How can therapy help me?
Therapy is used to obtain support, additional coping strategies to those you have, and added perspectives leading to new solutions. Therapy is not a magic pill. It requires your participation inside and outside the therapy session, using strengths you may not have known existed in your past. Some of the benefits available from therapy include:
Attaining a better understanding of yourself, your goals and values, as well as that of others in your life
Finding resolution to the issues or concerns that led you to seek therapy
Managing and accepting feelings like anger, grief, anxiety and depression
Improving communication and listening skills
Changing old behavior patterns and developing new ones
Improving your self-esteem and boosting self-confidence
How can a therapist help me if s/he hasn't experienced what is going on for me?
My role as an LMFT is not to judge you, nor is it to have the same experiences. My role is to work within your value system rather than my own, to help you find peace of mind, and to uncover your strengths and skills that lead to a positive life experience.
Why do people go to therapy?
People have many different reasons for seeking therapy. Some are going through a life transition or new phase (developmental stage changes, unemployment, divorce, new job, new family dynamic, etc.). Others may need assistance managing low self-esteem, depression, anxiety, addictions, relationship problems, spiritual conflicts and creative blocks. Therapy can help provide some much-needed encouragement and help with skills to get them through these periods. Others may be at a point where they are ready to learn more about themselves or want to be more effective with their goals in life.
What is therapy like?
Therapists have differnt styles, just as people have different personalities. A therapy session may involve discussion of the past, present or future depending on the therapist's modality and/or the client's preference. Therapy allows you to explore aspects of yourself that you may not have known existed, which may invite positive changes. The therapy space should be one in which you feel safe and private. Having a good connection and rapport with your therapist is important to the feeling of safety, which leads to greater success.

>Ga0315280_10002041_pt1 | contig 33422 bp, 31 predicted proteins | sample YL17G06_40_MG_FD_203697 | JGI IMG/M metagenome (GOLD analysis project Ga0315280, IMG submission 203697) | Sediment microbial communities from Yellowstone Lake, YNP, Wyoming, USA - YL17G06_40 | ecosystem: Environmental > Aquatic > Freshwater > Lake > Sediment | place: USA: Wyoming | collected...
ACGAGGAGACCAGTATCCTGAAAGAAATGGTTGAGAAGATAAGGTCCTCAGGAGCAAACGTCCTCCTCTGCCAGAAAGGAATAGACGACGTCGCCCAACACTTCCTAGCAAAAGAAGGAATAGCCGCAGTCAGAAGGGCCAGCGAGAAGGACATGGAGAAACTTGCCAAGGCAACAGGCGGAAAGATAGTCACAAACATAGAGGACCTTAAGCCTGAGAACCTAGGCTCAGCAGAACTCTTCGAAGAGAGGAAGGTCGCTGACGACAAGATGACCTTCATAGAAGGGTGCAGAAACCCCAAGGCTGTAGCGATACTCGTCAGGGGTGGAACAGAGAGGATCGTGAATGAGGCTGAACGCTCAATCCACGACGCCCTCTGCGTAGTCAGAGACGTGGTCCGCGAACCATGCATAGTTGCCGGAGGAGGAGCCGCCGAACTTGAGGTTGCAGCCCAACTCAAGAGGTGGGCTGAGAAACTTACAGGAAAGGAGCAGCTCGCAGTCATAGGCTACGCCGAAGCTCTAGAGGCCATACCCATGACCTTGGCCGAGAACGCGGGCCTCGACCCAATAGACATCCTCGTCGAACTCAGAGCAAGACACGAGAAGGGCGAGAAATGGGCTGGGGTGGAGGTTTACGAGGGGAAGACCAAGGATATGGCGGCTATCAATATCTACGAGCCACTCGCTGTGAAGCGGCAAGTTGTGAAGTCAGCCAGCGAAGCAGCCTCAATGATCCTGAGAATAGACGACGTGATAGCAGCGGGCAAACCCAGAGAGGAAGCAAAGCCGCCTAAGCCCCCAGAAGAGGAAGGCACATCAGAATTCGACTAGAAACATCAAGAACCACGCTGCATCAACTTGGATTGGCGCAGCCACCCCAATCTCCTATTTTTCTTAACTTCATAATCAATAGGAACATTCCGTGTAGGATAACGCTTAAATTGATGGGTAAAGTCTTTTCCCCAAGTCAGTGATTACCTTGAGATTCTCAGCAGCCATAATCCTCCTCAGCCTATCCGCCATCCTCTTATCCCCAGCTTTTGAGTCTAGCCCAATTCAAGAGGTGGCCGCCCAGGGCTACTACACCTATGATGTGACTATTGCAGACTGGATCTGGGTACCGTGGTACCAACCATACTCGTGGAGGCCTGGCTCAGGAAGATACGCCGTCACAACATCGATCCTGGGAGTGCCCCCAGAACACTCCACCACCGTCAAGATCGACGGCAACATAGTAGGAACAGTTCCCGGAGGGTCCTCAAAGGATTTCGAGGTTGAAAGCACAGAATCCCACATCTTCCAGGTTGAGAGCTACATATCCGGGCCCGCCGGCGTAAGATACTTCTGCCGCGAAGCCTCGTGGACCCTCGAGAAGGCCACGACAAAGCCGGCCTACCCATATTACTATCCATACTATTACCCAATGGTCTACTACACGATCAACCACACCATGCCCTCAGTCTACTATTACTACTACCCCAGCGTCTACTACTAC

What about medication vs. psychotherapy?
It is well established that the long-term solution to mental and emotional problems and the pain they cause cannot be solved solely by medication. Instead of just treating the symptom, therapy addresses the cause of our distress and the behavior patterns that curb our progress. If you believe that a combination of medication and therapy is better for you, you may wish to contact your medical professionals to discuss this with them.
Does what we talk about in therapy remain confidential?
Nearly always! Confidentiality is one of the most important components between a client and psychotherapist. Successful therapy requires a high degree of trust with highly sensitive subject matter that is usually not discussed anywhere but the therapist's office. Every therapist should provide a written copy of their confidential disclosure agreement, and you can expect that what you discuss in session will not be shared with anyone. This is called “Informed Consent.” Sometimes, however, you may want your therapist to share information or give an update to someone on your healthcare team (your Physician, Naturopath, Attorney), but by law your therapist cannot release this information without obtaining your written permission.
That said, state law and professional ethics require exceptions for the following situations, in which therapists must pass along information without client permission:
* Suspected past or present abuse or neglect of children, adults, and elders to the authorities, including CPS, APS and law enforcement, based on information provided by the client or collateral sources.
* If the therapist has reason to suspect the client is seriously in danger of harming him/herself or has threated to harm another person.
Why such a stringent cancellation policy?
With some therapists (and certainly with Denise Hie) clients are offered the opportunity to have regular, consistent appointments, having one's own time/day slot on which one can depend. When clients cancel or "no-show," they take away the opportunity for other clients to receive treatments during that time. And sometimes other clients are waiting for an opening. It also takes away from the therapist's anticipated schedule, when other matters or business could be conducted. More importantly, it takes away from the client. And when one cancels often, the client's personal commitment to growth becomes less valued.
With Denise Hie, a person can decide for one's self, how often to attend sessions. Options include 1 sesson per week or 2 sessions per month. On certain occasions, twice per week is justifiable as well. In each of these scenarios, one can choose the same day/time slot that is available. If a client would like to titrate down to one session per month, one can arrange single appointments according to availability. A client is also welcome to "as needed" appointments, and can check in as needed, to learn what appointments slots are available at that time. In summary, if one needs to cancel their appointment, reschedules are certainly welcome according to available appointment slots.